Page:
279418 DFT Predictions On the Kinetics and Bond Selectivity of Propane Activation On Palladium Oxide(101) Surface

Monday, October 29, 2012: 4:35 PM
318 (Convention Center )
Abbin Antony1, Aravind Asthagiri2 and Jason F. Weaver1, (1)Department of Chemical Engineering, University of Florida, Gainesville, FL, (2)Department of Chemical & Biomolecular Engineering, Ohio State University, Columbus, OH

Alkane activation on metal-based catalysts is of interest since it holds prospects as an energy source and in the production of value-added chemicals. Development of catalysts with high activity and precise selectivity is challenging due to the inertness of lower alkanes. In this talk, I will present results on dispersion-corrected density functional theory (DFT-D3) calculations of alkane activation on the PdO(101) surface. Dispersion corrections are found to improve binding energy predictions of alkane sigma-complexes on PdO(101), yielding values that compare well with experimental estimates. The calculations also predict a strong preference for propane to undergo primary C-H bond activation on PdO(101) which is consistent with experimental studies (90% of the chemisorbed C3H8 which reacts experimentally does so by primary C-H bond cleavage) but contrary to the thermodynamic preference for homolytic C-H bond cleavage (tertiary > secondary >  primary). Charge density analysis indicates that alkane activation on PdO(101) is heterolytic in nature and suggests that the high selectivity for primary C-H bond activation of C3H8 on PdO(101) results in part from greater polarization within the 1-propyl transition structures. We find that propane molecules also have a higher probability of initially populating molecular configurations in which primary C-H bonds interact strongly with the surface. I will also present results of a micro kinetic model used to evaluate the kinetic competition among reaction pathways available to adsorbed propane complexes and predict kinetic information that is comparable with experimental data.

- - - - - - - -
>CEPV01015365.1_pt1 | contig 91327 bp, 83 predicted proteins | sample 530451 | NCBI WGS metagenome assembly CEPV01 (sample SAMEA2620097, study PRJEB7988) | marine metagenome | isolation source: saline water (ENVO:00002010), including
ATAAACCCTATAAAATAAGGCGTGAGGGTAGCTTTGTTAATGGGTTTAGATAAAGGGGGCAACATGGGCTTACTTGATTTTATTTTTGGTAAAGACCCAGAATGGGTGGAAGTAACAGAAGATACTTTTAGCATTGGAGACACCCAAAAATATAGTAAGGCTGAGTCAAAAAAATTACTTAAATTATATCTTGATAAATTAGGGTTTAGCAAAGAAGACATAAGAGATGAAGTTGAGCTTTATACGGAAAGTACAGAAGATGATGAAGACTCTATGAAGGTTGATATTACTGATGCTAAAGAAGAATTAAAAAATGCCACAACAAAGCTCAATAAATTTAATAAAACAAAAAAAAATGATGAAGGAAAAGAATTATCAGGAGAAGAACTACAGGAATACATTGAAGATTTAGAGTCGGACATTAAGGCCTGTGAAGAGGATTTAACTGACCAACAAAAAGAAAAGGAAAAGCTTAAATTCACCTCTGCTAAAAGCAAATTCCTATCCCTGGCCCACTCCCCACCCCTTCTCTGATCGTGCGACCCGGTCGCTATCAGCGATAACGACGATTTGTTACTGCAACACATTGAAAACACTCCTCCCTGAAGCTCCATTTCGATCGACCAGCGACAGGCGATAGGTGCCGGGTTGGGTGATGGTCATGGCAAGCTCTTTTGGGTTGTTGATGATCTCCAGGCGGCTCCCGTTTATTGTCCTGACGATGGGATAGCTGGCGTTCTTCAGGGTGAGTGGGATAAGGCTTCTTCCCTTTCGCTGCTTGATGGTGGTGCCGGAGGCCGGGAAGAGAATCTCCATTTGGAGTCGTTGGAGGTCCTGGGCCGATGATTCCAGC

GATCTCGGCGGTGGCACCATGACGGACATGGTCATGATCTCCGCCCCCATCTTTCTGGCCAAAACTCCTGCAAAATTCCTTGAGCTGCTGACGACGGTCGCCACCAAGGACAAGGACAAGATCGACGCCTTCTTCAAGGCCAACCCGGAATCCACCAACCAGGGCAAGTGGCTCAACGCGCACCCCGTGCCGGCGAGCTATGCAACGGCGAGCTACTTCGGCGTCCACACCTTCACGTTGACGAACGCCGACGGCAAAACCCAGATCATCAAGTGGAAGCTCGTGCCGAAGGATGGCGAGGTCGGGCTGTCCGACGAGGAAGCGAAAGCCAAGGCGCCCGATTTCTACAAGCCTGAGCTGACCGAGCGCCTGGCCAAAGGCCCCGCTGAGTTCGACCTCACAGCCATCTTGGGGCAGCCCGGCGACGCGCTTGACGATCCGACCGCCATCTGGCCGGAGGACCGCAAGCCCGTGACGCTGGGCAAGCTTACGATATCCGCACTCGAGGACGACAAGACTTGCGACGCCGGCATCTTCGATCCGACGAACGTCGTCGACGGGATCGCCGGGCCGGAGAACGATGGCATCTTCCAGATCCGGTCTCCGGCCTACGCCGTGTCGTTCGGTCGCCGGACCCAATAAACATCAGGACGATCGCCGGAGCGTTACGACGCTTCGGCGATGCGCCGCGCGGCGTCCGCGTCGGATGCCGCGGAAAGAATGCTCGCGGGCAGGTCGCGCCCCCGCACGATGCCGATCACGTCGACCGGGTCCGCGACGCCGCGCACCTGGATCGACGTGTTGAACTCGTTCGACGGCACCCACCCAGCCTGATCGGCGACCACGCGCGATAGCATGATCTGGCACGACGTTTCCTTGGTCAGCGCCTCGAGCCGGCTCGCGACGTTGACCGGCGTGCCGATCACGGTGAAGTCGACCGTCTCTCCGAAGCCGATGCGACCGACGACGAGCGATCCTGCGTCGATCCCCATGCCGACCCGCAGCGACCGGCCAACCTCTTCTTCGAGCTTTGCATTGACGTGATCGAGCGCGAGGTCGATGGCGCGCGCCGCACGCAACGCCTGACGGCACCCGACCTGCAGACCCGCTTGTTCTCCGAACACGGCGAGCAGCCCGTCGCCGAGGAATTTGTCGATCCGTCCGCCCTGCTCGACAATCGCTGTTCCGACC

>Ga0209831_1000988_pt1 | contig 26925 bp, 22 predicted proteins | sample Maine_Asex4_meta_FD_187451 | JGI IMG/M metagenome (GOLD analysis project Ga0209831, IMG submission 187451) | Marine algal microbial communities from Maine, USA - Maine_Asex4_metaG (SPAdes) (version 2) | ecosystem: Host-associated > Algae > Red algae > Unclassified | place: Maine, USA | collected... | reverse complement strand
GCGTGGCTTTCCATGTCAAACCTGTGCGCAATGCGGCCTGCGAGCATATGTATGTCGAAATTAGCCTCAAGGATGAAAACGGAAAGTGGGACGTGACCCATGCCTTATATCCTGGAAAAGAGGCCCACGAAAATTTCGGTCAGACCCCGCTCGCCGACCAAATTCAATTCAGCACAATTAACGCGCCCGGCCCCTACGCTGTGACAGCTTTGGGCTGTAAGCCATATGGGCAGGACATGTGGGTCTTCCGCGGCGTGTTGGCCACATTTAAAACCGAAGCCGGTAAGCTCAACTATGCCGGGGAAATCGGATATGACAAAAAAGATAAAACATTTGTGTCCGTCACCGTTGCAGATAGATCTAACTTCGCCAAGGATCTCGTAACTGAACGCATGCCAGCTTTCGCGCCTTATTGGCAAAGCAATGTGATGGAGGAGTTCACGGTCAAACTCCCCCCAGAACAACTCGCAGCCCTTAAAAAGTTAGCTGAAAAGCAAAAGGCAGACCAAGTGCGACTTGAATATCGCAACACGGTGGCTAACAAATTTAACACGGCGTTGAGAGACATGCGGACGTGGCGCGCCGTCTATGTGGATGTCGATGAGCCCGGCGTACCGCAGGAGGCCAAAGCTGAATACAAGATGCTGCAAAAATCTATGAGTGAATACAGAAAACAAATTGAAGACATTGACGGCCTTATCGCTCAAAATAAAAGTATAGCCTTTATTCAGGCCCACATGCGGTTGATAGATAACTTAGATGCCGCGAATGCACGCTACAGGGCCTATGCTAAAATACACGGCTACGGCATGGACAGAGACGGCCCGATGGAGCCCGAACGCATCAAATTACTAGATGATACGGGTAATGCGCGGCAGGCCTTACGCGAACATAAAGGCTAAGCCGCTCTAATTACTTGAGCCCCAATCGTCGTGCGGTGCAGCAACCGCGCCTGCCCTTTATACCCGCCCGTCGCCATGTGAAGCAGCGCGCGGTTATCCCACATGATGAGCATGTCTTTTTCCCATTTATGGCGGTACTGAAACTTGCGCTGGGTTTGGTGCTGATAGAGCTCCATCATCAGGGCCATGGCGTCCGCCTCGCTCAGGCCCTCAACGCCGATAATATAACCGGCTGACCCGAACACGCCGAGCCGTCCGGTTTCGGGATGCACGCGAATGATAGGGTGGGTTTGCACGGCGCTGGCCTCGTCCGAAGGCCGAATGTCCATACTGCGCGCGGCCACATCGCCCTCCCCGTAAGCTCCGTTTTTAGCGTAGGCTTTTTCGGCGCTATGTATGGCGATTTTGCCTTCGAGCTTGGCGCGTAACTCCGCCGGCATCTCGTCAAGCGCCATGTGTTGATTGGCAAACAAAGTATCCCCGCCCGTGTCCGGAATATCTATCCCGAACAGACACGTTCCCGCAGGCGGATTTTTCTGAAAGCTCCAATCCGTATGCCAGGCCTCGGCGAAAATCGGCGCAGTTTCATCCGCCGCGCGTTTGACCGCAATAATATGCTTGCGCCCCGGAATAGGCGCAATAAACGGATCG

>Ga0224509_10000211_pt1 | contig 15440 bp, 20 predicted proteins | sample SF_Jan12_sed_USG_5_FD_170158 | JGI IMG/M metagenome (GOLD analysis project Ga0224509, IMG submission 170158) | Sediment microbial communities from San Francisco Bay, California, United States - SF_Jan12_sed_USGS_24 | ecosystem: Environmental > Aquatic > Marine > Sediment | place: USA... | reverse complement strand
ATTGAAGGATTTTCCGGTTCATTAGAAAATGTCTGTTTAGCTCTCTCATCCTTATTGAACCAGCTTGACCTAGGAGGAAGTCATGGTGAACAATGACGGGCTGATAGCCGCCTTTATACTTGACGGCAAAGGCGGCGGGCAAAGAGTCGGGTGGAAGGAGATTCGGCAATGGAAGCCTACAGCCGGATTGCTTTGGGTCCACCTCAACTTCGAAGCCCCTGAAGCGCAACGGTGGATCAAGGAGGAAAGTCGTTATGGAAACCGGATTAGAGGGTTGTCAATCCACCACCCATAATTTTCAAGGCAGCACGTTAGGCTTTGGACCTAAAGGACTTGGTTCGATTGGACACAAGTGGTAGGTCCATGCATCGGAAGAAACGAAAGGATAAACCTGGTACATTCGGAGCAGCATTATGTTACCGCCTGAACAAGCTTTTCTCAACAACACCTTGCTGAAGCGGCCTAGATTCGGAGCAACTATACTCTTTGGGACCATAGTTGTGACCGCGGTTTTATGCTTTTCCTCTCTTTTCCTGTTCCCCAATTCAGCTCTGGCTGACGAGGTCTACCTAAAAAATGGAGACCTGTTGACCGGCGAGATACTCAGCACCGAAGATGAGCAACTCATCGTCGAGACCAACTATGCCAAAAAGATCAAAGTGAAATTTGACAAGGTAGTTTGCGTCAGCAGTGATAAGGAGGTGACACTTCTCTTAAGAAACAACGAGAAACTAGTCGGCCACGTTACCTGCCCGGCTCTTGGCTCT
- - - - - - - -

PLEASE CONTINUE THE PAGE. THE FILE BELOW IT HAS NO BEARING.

Extended Abstract: File Not Uploaded
See more of this Session: Computational Catalysis II
See more of this Group/Topical: Catalysis and Reaction Engineering Division